White Hot Pistol by Eric Beetner

This story takes place in a fictional place called noirville. When I read this book I saw a place very much like the Harlan portrayed in the re-imagining of Leonard’s work. That is just in my mind though. There are so many opportunities to read between the lines and create your own city that I’m pretty sure nobody will see noirville in the same that that I do. I love that.

Like any good noir there is a lot of happening and most of it is bad. This book starts at quite a pace and it doesn’t let-up for an instant. Like all good noir this story is more about what is not said. There is a really hard edge to this story. There are some really screwed up characters doing or having done to them some really horrid things but beneath all of that there is that special sibling bond. It doesn’t matter what your sibling does or is like, they are who they are and you can’t help loving them.

This is an engrossing read. I’ve read a few stories by Eric Beetner and I’m yet to find anything that doesn’t leave me wanting more. This is a fine example of hardboiled modern pulp.

Ack-Ack Macaque by Gareth L. Powell

A cigar chewing, gun toting talking money laying waste to nazi ninjas. More cheese than cheddar gorge right? Surprisingly not. The exciting and energetic opening to this book goes well with the retro pulp cover. More importantly it sets the scene nicely. All is not what it seems and the author somehow manages to twist the fanciful aspects through the plot in such an accomplished manner that somehow a monkey with a grenade launcher doesn’t seem at all strange.

Putting the monkey aside for a minute (not an easy thing to do) there is a lot more to this book. The alternate history aspects of this book really caught my imagination. What if Britain and France joined together in the post-war ear to become a European super power. The EU because the European Commonwealth under the rule of the crown. There are also cyberpunk some unusual elements to this book. Usually there is a mature technology base but in this story the cybernetic implants are a new and secret experiment used for nefarious means.

I tried not to but I need to mention the monkey some more. If you want to sum up his character try shouting his name out loud. Somehow for me it evokes a simian treetop battle. There is more to Ack-Ack than a violent monkey. How would enhanced language and reasoning abilities impact a monkey? Would it become more human or would the natural inclinations of a monkey just be more effectively carried out? These are the questions I couldn’t help thinking about as I read this book. I loved the way the author portrayed this character.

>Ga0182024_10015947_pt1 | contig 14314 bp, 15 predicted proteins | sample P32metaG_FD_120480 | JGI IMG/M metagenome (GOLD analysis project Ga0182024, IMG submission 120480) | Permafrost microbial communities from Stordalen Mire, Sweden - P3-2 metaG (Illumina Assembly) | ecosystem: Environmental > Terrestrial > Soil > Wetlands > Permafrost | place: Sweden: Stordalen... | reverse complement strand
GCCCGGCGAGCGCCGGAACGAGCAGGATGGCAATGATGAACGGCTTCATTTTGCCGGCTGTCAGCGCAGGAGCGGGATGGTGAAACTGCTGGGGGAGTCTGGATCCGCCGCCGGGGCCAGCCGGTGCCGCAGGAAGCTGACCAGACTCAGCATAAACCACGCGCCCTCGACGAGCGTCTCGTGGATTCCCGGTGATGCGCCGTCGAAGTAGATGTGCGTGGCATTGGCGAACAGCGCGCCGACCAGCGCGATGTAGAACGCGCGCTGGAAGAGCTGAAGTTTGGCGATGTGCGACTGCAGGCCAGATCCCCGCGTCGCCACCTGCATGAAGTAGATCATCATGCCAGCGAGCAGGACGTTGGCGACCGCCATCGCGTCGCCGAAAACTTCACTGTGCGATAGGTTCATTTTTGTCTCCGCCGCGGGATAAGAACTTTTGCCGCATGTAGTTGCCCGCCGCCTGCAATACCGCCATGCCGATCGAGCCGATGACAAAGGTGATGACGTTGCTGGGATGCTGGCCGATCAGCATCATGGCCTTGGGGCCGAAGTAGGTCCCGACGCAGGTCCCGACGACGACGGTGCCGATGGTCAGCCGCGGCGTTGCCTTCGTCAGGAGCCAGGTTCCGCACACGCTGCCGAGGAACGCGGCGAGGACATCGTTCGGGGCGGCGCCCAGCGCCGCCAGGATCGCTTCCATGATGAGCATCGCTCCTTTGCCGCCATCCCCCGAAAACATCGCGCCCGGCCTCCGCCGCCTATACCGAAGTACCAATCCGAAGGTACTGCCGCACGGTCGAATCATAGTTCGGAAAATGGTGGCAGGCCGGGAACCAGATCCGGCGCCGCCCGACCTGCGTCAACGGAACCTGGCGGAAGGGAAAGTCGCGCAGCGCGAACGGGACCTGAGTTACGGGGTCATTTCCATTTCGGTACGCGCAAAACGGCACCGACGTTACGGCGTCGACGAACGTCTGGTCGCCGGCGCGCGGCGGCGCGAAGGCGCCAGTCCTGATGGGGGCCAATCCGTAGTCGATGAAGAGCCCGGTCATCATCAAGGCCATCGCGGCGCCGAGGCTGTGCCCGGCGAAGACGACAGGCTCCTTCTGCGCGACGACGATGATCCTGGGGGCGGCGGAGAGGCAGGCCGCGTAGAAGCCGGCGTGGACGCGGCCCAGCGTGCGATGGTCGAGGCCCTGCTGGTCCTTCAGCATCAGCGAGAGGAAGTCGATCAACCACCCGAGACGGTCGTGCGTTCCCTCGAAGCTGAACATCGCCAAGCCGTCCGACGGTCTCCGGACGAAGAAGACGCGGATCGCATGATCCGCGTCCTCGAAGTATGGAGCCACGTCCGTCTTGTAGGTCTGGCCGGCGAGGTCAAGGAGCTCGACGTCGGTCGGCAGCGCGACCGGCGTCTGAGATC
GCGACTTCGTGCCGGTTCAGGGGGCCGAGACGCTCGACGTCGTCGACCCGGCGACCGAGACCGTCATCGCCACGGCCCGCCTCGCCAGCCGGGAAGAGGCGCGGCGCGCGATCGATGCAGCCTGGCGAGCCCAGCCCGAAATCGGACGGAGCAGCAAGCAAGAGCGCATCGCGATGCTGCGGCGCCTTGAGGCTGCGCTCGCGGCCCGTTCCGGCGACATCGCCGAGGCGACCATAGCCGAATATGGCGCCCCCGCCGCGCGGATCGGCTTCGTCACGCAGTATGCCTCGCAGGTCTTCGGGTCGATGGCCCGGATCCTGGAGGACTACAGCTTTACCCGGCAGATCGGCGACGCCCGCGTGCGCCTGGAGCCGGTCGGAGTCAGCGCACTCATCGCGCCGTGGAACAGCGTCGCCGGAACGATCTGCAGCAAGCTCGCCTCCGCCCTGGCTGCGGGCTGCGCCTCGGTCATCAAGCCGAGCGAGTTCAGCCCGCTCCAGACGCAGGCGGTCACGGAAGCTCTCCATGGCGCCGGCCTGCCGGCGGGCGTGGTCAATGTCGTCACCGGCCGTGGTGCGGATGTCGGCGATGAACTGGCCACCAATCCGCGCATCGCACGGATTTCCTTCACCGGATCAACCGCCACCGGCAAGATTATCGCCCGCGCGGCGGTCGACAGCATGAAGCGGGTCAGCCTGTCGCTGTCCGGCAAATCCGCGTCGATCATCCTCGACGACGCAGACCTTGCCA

This book sounds silly but isn’t. It is character driven and this is backed up in the extras at the end of the book. I’ll be buying more books by Mr Powell and you should too.

Martian Sands by Lavie Tidhar

Like just about everything in this book even the title is not what it seems. Yes it does refer to the surface of the planet Mars, but it also refers to an important character in the book. I made a mistake in my timing of reading this book. I should not have chosen a week with only small reading windows. This is the kind of book that benefits from taking the time to read it in large chunks. An ideal holiday read. I found myself having to read back several pages before carrying on. There is a lot going on in this book and if you are not paying attention it can be easy to lose the thread. This book is well worth making time for so go sit in the quiet shade for a few hours.

science fiction stories with time travel aspects can seem like utter tosh unless there is some backbone to how causality is addressed. My head hurts from trying to follow the logic through across several time frames. Sometimes characters bleed across in subtle ways and at others you get a slap in the face from a wet fish.

I really enjoyed how Mr Tidhar took some Israeli political views and extended them in to the future. Of course they’d want their own state on the red planet and even more obviously of course they’d make a statement and use time travel to impact the genocide of their people in World War II.

There are too many clever references to list and I wouldn’t want to spoil your fun. I do have to mention the noir style fictional elements which are also personifications of real (in as much as anything in this story can be called real) characters.


A Girl Called Jack by Jack Monroe